There are few translation discrepancies that do as much damage as the difference between public notaries and “notario publico.” In Latin American nations, a “notario publico” is a highly-qualified legal official, roughly equivalent to a lawyer (but nearly on par with a judge by American standards). These people are appointed by the government and must undergo years of post-graduate education before become certified.
Their authority includes the ability to:
- Give legal advice
- Prepare documents
- Represent clients
- Ensure legal compliance
- Collect taxes (in Mexico)
In America, however, public notaries are forbidden from readying legal documents or offering any legal advice. That hasn’t stopped shady public notaries in the U.S. from taking advantage of the cultural mistranslation and receiving money in exchange for illegally offering their services. Immigrants who arrive in the U.S. looking for a path to citizenship or permanent residency are encouraged to pay exorbitant sums to frauds who cannot help them.
Robbing Immigrants of Time & Money
The practice has a name—notario fraud—and it’s causing irreparable damage to the futures of entire immigrant communities. In Virginia, a notario named Luis Ramirez has taken thousands of dollars from members of the Latino community by promising to help with deportation proceedings and criminal charges. Ramirez is directly responsible for at least two men’s jail time and deportation (respectively).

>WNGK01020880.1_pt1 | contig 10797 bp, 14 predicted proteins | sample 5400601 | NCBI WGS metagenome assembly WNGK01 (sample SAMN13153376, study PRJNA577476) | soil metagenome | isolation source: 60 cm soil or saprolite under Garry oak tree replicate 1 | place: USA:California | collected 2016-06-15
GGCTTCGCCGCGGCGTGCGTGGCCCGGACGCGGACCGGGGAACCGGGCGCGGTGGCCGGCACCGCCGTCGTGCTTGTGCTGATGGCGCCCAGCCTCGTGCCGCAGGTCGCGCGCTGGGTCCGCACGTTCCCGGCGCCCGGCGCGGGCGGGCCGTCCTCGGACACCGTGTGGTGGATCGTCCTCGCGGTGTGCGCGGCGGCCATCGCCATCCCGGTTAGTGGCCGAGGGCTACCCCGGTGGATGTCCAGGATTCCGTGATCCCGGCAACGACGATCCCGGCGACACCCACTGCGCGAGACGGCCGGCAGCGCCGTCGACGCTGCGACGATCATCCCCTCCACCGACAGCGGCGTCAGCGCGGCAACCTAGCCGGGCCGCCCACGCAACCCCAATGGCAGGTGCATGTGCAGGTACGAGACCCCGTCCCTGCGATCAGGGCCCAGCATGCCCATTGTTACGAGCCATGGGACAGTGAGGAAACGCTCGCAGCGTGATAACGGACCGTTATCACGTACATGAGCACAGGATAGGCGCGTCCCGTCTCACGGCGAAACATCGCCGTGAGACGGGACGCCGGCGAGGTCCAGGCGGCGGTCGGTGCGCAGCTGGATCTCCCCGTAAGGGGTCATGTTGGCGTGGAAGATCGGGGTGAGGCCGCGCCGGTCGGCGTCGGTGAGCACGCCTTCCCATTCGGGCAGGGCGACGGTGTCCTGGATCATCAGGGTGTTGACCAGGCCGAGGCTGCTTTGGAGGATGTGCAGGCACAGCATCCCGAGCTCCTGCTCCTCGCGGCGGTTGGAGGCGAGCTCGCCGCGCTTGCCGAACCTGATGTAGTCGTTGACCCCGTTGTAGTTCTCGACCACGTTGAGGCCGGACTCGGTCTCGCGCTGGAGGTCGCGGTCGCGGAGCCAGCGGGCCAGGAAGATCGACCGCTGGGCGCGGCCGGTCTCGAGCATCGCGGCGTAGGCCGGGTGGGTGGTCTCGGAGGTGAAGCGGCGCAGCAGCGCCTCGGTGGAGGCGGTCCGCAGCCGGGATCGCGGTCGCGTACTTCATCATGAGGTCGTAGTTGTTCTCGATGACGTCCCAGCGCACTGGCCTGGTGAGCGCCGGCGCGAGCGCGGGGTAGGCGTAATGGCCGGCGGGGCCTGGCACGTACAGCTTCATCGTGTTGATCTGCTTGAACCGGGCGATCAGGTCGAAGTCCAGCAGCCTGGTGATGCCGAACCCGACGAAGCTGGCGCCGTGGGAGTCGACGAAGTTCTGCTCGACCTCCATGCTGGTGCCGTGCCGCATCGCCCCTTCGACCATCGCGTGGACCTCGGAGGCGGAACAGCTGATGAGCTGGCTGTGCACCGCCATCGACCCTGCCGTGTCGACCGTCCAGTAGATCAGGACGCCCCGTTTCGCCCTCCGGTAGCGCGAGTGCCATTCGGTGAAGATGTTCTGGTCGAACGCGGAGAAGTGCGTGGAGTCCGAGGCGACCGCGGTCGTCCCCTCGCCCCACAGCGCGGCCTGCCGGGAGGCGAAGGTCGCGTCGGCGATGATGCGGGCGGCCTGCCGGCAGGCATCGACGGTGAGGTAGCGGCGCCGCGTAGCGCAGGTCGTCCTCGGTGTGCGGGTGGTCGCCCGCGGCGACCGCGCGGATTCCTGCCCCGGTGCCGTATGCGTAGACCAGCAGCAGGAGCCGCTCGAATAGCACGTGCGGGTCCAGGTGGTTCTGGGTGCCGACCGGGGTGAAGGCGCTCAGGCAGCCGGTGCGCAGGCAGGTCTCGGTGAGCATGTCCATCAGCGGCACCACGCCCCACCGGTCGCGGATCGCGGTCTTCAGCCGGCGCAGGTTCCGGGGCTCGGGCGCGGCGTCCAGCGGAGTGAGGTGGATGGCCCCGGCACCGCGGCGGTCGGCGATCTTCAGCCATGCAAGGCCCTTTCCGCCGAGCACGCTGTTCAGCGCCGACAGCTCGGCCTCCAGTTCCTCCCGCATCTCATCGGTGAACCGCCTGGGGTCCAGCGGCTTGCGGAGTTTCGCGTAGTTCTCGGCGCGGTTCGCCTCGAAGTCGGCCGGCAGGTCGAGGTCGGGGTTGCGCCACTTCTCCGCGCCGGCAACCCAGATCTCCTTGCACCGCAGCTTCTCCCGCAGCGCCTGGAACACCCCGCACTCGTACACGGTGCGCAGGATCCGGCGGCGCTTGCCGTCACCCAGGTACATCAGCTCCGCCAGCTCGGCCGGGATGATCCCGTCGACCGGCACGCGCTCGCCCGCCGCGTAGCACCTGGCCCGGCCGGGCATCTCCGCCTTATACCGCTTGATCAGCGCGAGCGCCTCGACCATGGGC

Undocumented immigrants often have extremely limited time and money—notario “services” consume both. More importantly, cleaning up after a notario’s fraud is sometimes impossible. The man that was deported as a result of Luis Ramirez’ actions cannot be helped. It’s a dangerous enough practice that New Mexico and Texas forbid the use of the term “notario publico” in notary advertisements.
New Jersey Protections Against Notario Fraud
In New Jersey, the Consumer Fraud Act allows the Attorney General to levy financial penalties against notario fraud (and provides both civil recourse and criminal punishment against perpetrators). The state’s laws regarding the unauthorized practice of law (UPL) also includes a passage specifically discussing “immigration consultants.”
In 2012, Governor Andrew Cuomo funded the hiring of more immigration attorneys to help combat notario fraud as well. The following year, Texas levied nearly one million dollars in civil penalties against notario businesses. Combined with the end of DACA as we know it, the era of the notario business is (hopefully) over. At the same time, our state governments need to remain vigilant against people who want to take advantage of our most vulnerable community members. Fraudulent services thrive where there aren’t measures to prevent them from forming.
Get Help from a New Jersey Immigration Lawyer
At my firm, The Law Offices of Lloyd E. Bennett, Esq., P.C., I have helped thousands of people with their immigration matters. Since 1987, I have protected the future for immigrants by helping them obtain permanent residency, navigate criminal charges, avoid deportation, or secure citizenship. Unlike a notario, I have the experience and legal knowledge to craft the best solution for your case.
Call (800) 909-8129 for a review of your case—I’m happy to answer your questions and provide you with the first steps toward a better future.